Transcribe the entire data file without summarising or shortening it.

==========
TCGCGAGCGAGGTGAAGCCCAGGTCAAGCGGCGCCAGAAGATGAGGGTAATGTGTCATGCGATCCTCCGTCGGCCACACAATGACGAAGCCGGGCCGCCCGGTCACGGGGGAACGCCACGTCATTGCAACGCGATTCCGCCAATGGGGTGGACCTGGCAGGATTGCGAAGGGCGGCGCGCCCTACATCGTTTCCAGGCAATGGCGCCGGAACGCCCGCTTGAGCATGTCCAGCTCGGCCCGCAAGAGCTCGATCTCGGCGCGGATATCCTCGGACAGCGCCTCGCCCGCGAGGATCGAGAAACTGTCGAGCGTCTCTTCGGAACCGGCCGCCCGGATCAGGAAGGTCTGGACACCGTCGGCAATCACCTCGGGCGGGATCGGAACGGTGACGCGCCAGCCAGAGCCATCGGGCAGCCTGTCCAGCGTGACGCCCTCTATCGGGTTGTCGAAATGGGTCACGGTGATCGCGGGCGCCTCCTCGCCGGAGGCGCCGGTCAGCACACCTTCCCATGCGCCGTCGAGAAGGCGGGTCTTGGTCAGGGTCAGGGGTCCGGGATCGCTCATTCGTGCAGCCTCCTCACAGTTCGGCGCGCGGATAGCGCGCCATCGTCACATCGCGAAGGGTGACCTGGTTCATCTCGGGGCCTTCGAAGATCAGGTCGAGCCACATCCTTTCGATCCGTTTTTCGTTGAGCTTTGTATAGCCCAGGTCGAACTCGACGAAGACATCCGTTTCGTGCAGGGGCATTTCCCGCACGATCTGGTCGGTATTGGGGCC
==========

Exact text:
TCGCGAGCGAGGTGAAGCCCAGGTCAAGCGGCGCCAGAAGATGAGGGTAATGTGTCATGCGATCCTCCGTCGGCCACACAATGACGAAGCCGGGCCGCCCGGTCACGGGGGAACGCCACGTCATTGCAACGCGATTCCGCCAATGGGGTGGACCTGGCAGGATTGCGAAGGGCGGCGCGCCCTACATCGTTTCCAGGCAATGGCGCCGGAACGCCCGCTTGAGCATGTCCAGCTCGGCCCGCAAGAGCTCGATCTCGGCGCGGATATCCTCGGACAGCGCCTCGCCCGCGAGGATCGAGAAACTGTCGAGCGTCTCTTCGGAACCGGCCGCCCGGATCAGGAAGGTCTGGACACCGTCGGCAATCACCTCGGGCGGGATCGGAACGGTGACGCGCCAGCCAGAGCCATCGGGCAGCCTGTCCAGCGTGACGCCCTCTATCGGGTTGTCGAAATGGGTCACGGTGATCGCGGGCGCCTCCTCGCCGGAGGCGCCGGTCAGCACACCTTCCCATGCGCCGTCGAGAAGGCGGGTCTTGGTCAGGGTCAGGGGTCCGGGATCGCTCATTCGTGCAGCCTCCTCACAGTTCGGCGCGCGGATAGCGCGCCATCGTCACATCGCGAAGGGTGACCTGGTTCATCTCGGGGCCTTCGAAGATCAGGTCGAGCCACATCCTTTCGATCCGTTTTTCGTTGAGCTTTGTATAGCCCAGGTCGAACTCGACGAAGACATCCGTTTCGTGCAGGGGCATTTCCCGCACGATCTGGTCGGTATTGGGGCC